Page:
From: B.Hamilton@irl.cri.nz (Bruce Hamilton)
Subject: Re: Electric Car Batteries?
Date: Sun, 27 Aug 1995 17:20:15 GMT
In article <firstname.lastname@example.org>
Carlo Izzo <izzo> writes:
>I have a question: what is the reason why electric car batteries
> are less polluting than combustion of fossil fuels? Where are
> the exhausted batteries dumped (or are they eternal)?
I've no wish to get into any protracted debates about this, so
I'll provide some references and you can decide for yourself.
Basically EVs have two problems, one is that current
economically-viable batteries don't have the specific energy
of gasoline. Gasoline = 12,000 Wh/kg ( excluding weight of
fuel tank), Pb/H+ = 25-40Wh/kg, Na/S = 80-85Wh/kg. Batteries
also can only stand a limited number of recharges ( Pb/H+ =
400-700 cycles, Na/S = 800-900 cycles), and currently the US
Advanced Battery Consortium has set mid-tern goals of
80Wh/kg, 600 cycles and calendar life of 5 years, and long
term goals of 200 Wh/kg, 1000 cycles and 10 year life.
The second problem is that over 80% of US electricity is
derived from the combustion of fossil fuels, consequently
it is important that the final efficiency of the Power Station
to EV is greater than that of oil well to ICV. The oil to ICV
has always been so cheap that little thought has gone into
efficiency, except from the point of meeting emissions
targets. There has been little attempt to address the
concept of using a 1000kg vehicle to carry a 100kg person,
as the public like "solid" vehicles - just in case they meet
another large vehicle.
So most of the research into EVs has focussed on getting
the most from the batteries, but as an interim measure EV
proponents have moved towards Hybrids, which contain a
small IC engine running very efficiently, as a supplement
to a much smaller battery. Pb/H+ batteries are still cheaper
than alternative and some of the alternatives ( Cd ) have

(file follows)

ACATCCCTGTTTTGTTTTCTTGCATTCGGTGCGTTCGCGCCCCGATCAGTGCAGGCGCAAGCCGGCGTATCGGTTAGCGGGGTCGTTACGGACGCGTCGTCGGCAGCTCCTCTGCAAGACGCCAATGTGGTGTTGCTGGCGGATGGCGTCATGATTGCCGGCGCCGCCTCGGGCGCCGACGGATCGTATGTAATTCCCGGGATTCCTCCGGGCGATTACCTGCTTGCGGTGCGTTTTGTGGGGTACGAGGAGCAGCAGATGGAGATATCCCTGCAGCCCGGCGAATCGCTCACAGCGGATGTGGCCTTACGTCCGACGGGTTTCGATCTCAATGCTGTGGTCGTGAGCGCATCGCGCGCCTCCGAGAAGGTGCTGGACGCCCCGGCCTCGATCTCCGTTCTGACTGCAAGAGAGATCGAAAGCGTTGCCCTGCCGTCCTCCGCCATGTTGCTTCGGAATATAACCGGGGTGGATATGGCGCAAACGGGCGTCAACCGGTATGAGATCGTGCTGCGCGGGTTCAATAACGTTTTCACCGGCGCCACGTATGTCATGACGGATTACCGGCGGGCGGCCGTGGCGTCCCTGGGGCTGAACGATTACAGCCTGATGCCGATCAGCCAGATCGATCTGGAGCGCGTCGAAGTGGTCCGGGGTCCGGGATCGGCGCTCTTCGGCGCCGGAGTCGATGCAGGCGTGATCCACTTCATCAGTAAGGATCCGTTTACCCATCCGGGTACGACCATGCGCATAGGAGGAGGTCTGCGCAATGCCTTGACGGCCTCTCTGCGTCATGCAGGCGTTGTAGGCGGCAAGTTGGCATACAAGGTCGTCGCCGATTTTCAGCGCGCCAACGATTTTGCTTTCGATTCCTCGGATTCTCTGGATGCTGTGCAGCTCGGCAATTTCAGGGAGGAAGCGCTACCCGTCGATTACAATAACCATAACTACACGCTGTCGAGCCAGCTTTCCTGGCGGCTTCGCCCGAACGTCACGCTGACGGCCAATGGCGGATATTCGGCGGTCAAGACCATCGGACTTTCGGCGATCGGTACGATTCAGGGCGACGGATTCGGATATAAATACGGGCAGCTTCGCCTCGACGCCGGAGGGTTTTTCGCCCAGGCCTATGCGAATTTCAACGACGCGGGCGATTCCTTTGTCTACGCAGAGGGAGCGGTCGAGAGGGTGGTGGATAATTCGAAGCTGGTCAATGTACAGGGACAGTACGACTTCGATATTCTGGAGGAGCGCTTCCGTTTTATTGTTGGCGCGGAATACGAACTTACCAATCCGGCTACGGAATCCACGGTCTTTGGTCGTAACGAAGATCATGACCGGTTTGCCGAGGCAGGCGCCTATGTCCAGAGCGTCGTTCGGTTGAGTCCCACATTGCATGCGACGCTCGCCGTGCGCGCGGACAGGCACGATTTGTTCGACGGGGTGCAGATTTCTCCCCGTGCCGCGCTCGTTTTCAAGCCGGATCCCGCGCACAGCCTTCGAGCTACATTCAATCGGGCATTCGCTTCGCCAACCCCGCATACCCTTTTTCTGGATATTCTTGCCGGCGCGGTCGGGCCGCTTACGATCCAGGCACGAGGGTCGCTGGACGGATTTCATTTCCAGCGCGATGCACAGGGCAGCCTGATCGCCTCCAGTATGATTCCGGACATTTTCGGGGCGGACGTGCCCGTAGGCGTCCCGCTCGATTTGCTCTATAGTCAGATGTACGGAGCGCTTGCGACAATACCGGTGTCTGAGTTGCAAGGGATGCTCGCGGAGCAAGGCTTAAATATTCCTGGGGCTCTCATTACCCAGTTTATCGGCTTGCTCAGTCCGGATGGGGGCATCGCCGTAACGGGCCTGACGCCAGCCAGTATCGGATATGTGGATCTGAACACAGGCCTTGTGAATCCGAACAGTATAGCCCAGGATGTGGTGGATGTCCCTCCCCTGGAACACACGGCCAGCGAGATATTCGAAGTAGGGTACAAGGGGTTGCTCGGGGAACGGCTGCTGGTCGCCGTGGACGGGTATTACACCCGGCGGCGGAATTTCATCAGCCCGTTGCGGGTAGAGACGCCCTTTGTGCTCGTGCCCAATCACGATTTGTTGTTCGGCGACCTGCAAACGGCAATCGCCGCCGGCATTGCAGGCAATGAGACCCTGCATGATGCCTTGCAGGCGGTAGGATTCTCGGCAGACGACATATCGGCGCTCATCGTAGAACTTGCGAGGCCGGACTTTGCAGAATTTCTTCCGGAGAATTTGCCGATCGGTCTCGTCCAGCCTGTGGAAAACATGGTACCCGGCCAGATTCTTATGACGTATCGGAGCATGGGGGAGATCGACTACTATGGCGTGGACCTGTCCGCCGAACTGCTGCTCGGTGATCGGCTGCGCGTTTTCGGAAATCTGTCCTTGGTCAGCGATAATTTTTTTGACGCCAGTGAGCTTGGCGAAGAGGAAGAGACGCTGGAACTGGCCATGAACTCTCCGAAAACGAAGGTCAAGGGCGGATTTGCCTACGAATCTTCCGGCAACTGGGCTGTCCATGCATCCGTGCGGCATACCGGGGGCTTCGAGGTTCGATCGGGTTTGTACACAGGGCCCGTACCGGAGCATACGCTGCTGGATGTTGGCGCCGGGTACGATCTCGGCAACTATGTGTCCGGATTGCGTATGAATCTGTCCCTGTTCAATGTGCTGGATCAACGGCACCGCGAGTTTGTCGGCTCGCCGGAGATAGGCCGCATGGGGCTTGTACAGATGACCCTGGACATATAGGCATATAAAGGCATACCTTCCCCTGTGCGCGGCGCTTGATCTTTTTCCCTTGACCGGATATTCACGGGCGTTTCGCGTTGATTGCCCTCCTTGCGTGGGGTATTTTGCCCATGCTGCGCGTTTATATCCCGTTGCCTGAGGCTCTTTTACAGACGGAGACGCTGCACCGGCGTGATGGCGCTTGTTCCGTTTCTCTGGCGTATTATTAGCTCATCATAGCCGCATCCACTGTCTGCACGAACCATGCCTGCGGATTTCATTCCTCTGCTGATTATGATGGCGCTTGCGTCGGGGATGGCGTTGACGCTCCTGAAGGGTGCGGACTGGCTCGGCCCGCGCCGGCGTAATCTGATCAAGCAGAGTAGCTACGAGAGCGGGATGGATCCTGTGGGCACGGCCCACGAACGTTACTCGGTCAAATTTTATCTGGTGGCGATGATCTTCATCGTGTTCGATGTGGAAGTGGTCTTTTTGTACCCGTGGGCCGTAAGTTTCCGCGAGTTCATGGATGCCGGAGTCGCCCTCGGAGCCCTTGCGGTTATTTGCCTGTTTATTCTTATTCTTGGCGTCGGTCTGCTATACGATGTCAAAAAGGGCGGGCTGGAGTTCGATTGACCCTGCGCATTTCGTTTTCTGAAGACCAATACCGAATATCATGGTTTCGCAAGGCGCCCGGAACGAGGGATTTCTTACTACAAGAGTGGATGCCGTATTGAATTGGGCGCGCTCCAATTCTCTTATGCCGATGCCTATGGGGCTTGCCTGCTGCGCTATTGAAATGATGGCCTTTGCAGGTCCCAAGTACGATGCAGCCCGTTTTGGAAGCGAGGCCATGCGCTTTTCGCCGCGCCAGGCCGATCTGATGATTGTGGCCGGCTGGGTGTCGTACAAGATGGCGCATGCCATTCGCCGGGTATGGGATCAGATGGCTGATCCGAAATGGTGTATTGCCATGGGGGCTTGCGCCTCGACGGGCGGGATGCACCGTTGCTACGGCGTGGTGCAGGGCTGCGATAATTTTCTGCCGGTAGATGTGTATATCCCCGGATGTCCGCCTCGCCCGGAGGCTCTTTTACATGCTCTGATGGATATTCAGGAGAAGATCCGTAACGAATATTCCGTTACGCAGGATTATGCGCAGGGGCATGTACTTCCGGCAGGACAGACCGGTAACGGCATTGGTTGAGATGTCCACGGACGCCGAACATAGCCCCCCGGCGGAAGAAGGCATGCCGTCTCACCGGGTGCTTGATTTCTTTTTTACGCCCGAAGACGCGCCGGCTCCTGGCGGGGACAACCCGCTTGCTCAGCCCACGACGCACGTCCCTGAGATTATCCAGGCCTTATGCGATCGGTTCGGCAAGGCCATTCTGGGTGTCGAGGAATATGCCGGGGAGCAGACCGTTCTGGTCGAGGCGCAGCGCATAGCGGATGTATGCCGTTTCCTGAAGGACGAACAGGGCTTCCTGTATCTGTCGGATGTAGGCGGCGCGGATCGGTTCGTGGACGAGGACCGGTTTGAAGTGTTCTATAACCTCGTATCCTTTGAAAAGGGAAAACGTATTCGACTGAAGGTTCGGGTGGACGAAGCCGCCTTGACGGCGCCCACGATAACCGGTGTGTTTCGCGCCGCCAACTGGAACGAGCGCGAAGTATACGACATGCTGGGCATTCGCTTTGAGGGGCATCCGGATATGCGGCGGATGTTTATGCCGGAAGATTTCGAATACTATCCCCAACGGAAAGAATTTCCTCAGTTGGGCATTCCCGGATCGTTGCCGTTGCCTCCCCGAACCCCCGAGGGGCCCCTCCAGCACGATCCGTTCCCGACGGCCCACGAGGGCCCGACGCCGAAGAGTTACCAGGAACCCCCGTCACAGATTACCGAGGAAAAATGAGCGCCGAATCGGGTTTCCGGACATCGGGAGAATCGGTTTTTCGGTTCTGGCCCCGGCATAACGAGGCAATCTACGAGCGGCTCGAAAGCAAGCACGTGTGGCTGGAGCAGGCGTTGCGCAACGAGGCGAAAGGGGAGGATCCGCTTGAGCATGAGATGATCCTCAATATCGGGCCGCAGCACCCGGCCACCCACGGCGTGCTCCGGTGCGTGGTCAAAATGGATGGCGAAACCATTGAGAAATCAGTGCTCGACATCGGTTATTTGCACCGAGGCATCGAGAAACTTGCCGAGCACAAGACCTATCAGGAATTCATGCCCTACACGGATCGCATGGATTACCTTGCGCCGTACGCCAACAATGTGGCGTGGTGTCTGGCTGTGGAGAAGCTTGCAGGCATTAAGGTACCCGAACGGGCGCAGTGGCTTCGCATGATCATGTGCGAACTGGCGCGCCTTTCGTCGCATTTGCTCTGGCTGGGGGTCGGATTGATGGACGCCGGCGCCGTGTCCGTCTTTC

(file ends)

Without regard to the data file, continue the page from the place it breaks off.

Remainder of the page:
environmental problems of their own.
Now to answer your question, when all the various parameters
are considered various agencies and researchers come up with
reports that have totally different conclusions.
The most recently discussed research is a report in Science
( v.268 p.995 (1995)) that found EVs will probably use lead/acid
batteries, and thus cound be responsible for 60 times the lead
pollution caused by vehicles burning leaded gasoline ( 1.34g/km
for batteries using newly mined lead, compared to 0.022g/km
for leaded fuel ). Obviously most occurs away from the vehicle
at the battery manufacturing/recycling facilities, but mitigation
costs could significantly increase the cost of Pb/H+.
For an overview of the battery problem,I'd recommend
"Advanced batteries for electric vehicles"
G.L.Henriksen, W.H.DeLuca, D.R.Vissers
ChemTech November 1994 p32-38
Other good articles include:
"Check the tyres and charge her up"
New Scientist 15 April 1995 p.32-35
"Battery and Electric Vehicle Update"
Automotive Engineering September 1992 p.17-25
" Electric Vehicles: Getting the Lead Out"
Mechanical Engineering December 1991 p.36-41
IEEE Spectrum November 1992 p.18-24,93-101.
IEEE Spectrum July 1995 p.16-31.
" Electric Cars: will they work?, and who will buy them?
Business Week 30 May 1994 p.36-42
From: B.Hamilton@irl.cri.nz (Bruce Hamilton)
Subject: Re: Electric Car Batteries Breakthrough
Date: Fri, 8 Sep 1995 20:08:36 GMT
In article <email@example.com>
firstname.lastname@example.org (Will Stewart ) writes:
>In <...> email@example.com (Robert Ward) writes:
>>There has been a lot of technical discussion in this thread which is
>>very interesting. I wanted to point out that there are new batteries
>>that have been invented by Energy Conversion Devices of Troy, MI that
>>give a GM Impact a range of over 200 miles, recharge to 60% in 15
>>minutes, are fully recyclable and last 100,000 miles.
While Mr Ward is to be commended for putting a disclaimer on his
original post, and asking for comments, Will has frantically clutched